comparing the first reference signal with a second reference signal having a second frequency and forming an output signal related to the differences of the first and second signals;
generating multiple differing phase signals with a single frequency that is a controlled multiple of the first frequency, wherein the frequency of the generated signals is controlled by the comparison output; and
wherein the second reference signal is produced by dividing the frequency of the generated signals, using a provided number and a subset of the generated signals.
14. A phase-locked loon (PLL) method of using a single base freauency to synchronize phases and freguencies of multiple internally generated clock signals with phases and freguencies of multiple arriving signals, the method comprising:
generating multiple base signals having the base freauency and multiple different phases; and
locking at least one internal clock frequency to an incoming signal freguency and outputting the locked internal clock, the locking process comprising:
selecting a subset of the base signals based on a set of control signals generated by a phase comparison process;
generating a signal with a freguency and phase substantially equal to the freguency and phase of an arriving signal using the selected base signals and a provided control number; and producing control signals to control the selection of the base signals by comparing the freguency and phase of the generated signal with the freauency and phase of the arriving signal,
wherein selecting a subset of the base signals is accomplished by shifting from a subset of the base signals to another, based on the control signals and the selection is changed every Q cycles, which causes the frequency of the generated signal to be controllably off with respect to the base frequency, and wherein:
Q may change for every selection;
a positive or a negative frequency offset is controlled by the shifting direction; and
a large Q makes a difference between the base frequency and the generated signal frequency correspondingly small.
15. A phase-locked loon (PLL) method of using a single base frequency to synchronize phases and freguencies of multiple internally generated clock signals with phases and freguencies of multiple arriving signals, the method comprising:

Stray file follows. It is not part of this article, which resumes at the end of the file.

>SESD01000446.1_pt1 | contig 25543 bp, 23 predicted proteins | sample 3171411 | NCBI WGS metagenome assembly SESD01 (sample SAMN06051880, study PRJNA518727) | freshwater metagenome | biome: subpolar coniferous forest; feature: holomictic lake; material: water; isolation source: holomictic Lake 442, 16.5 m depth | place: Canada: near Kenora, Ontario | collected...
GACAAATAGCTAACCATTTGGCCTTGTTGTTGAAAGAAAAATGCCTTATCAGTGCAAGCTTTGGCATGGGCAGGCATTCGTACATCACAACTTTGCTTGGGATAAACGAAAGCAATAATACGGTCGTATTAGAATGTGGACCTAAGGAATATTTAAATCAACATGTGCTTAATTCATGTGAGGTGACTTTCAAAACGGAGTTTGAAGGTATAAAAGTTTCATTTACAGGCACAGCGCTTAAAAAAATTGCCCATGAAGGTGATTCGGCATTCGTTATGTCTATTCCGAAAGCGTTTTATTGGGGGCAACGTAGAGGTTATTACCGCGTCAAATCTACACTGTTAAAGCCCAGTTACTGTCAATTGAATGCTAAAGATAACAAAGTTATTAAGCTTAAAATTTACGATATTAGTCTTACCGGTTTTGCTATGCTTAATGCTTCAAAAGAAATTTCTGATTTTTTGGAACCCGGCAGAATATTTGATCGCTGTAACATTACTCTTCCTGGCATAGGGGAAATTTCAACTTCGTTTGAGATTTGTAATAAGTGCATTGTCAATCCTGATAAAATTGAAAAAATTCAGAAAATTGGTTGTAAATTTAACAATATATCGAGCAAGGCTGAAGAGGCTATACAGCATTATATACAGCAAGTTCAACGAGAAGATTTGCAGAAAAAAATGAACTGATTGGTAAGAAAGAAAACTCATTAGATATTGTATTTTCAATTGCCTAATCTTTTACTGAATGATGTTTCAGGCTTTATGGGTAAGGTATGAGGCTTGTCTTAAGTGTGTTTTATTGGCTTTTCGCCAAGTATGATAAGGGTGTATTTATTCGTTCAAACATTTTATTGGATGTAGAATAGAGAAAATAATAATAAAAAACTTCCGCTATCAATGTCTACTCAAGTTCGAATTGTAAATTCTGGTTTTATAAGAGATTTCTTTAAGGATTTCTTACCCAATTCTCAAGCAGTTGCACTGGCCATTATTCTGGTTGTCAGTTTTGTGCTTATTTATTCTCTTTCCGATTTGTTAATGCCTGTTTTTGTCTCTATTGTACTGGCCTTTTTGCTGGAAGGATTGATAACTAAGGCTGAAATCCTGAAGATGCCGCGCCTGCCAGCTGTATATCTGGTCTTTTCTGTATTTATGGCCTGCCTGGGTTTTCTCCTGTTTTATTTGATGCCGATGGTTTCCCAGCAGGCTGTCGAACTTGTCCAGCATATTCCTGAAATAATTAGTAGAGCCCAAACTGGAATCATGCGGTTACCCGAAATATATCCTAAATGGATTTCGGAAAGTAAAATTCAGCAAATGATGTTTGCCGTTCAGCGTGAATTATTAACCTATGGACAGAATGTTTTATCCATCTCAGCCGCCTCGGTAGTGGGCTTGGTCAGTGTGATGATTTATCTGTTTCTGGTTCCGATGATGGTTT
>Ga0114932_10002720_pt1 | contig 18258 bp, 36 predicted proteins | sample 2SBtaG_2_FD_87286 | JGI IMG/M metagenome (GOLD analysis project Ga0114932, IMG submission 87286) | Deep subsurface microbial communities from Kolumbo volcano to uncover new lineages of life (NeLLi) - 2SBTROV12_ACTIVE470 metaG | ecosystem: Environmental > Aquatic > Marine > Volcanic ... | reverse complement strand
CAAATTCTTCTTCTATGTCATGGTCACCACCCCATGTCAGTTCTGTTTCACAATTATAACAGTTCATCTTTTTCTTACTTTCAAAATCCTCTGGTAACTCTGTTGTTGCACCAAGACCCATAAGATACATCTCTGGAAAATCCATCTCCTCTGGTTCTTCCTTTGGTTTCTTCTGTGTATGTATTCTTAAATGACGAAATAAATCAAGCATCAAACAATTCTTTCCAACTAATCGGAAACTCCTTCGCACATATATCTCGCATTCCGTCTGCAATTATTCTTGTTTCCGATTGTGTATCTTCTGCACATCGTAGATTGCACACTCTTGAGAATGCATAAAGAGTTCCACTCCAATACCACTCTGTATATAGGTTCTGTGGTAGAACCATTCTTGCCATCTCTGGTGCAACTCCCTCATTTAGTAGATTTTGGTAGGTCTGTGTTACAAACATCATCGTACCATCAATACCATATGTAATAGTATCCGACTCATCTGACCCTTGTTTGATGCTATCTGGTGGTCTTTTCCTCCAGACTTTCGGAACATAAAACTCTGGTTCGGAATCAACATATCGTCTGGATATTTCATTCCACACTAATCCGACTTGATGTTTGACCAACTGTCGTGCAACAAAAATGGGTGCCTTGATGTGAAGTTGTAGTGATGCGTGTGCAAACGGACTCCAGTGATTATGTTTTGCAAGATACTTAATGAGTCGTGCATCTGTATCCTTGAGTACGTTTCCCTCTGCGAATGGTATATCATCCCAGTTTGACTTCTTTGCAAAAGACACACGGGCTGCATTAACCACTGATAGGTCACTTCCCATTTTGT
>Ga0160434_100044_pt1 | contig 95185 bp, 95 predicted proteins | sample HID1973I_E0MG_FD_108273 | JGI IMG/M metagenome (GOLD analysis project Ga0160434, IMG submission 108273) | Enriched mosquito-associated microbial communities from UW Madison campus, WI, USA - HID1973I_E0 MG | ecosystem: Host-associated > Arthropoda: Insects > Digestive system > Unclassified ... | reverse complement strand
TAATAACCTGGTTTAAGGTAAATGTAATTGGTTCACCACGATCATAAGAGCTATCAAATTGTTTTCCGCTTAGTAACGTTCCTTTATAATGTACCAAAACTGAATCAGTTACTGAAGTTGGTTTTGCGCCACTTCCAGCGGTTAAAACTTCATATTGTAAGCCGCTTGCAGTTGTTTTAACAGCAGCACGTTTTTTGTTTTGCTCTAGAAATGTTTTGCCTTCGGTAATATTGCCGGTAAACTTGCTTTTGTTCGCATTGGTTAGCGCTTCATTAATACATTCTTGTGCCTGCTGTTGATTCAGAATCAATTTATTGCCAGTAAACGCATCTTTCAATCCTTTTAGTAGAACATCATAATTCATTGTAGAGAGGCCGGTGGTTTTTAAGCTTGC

generating multiple base signals having the base frequency and multiple different phases; and
locking at least one internal clock frequency to an incoming signal frequency and outputting the locked internal clock, the locking process comprising:
selecting a subset of the base signals based on a set of control signals generated by a phase comparison process;
generating a signal with a frequency and phase substantially equal to the frequency and phase of an arriving signal using the selected base signals and a provided control number; and
producing control signals to control the selection of the base signals by comparing the frequency and phase of the generated signal with the frequency and phase of the arriving signal,
wherein generating a signal with a frequency and phase substantially equal to the frequency and phase of an arriving signal comprises programmably dividing the base frequency by using a subset of the base signals with K equidistant phases and a provided control number M, where the integer part of M/K is Mint and the fractional part of M/K is Mfrac, and wherein the programmably dividing the base frequency further comprises counting Mint cycles on a same signal phase to implement division by Mint and subsequently shifts the phase to implement division by Mfrac.
Description
TECHNICAL FIELD

The present invention relates to a phase-locked loop (PLL) circuit whereby a receiver locks (matches in phase) its local clock source to the received timing information of an incoming data stream.

BACKGROUND

In voice/audio digital processing, data streams may come from different sources that are not synchronized with the receiver clock. The frequency difference due to the differences between the remote and the local systems crystal oscillator frequencies is usually very small, such as 100 parts per million (ppm). One method of handling a frequency discrepancy is to use a voltage controlled crystal oscillator (VCXO) to lock the local system frequency to the remote system frequency. However, this technique is limited to a single received frequency and can not be used for multiple unrelated incoming data streams.

Further, in portable applications low power dissipation is also a major design constraint. Thus, it is ideal for a system with multiple arriving signals to have a single voltage controlled oscillator (VCO) operating at the least possible frequency.

BRIEF DESCRIPTION OF THE DRAWINGS

FIG. 1 is a schematic diagram of a multiple output PLL using a single voltage controlled oscillator (VCO), according to an embodiment of the invention.

FIG. 2 illustrates an example of a multiple output VCO, according to another embodiment of the invention.

FIG. 3 schematically illustrates a programmable divider.

FIG. 4 depicts a phase shifter implemented with K multiplexers, each with N inputs.

FIG. 5 illustrates an implementation of a digital phase comparator (DPC) based on an “early-late” detector and an up-down counter, in accordance with an embodiment of the invention.

FIG. 6 illustrates another digital phase comparator (DPC) implemented by a shift-register that shifts right or left based on an early-late decision.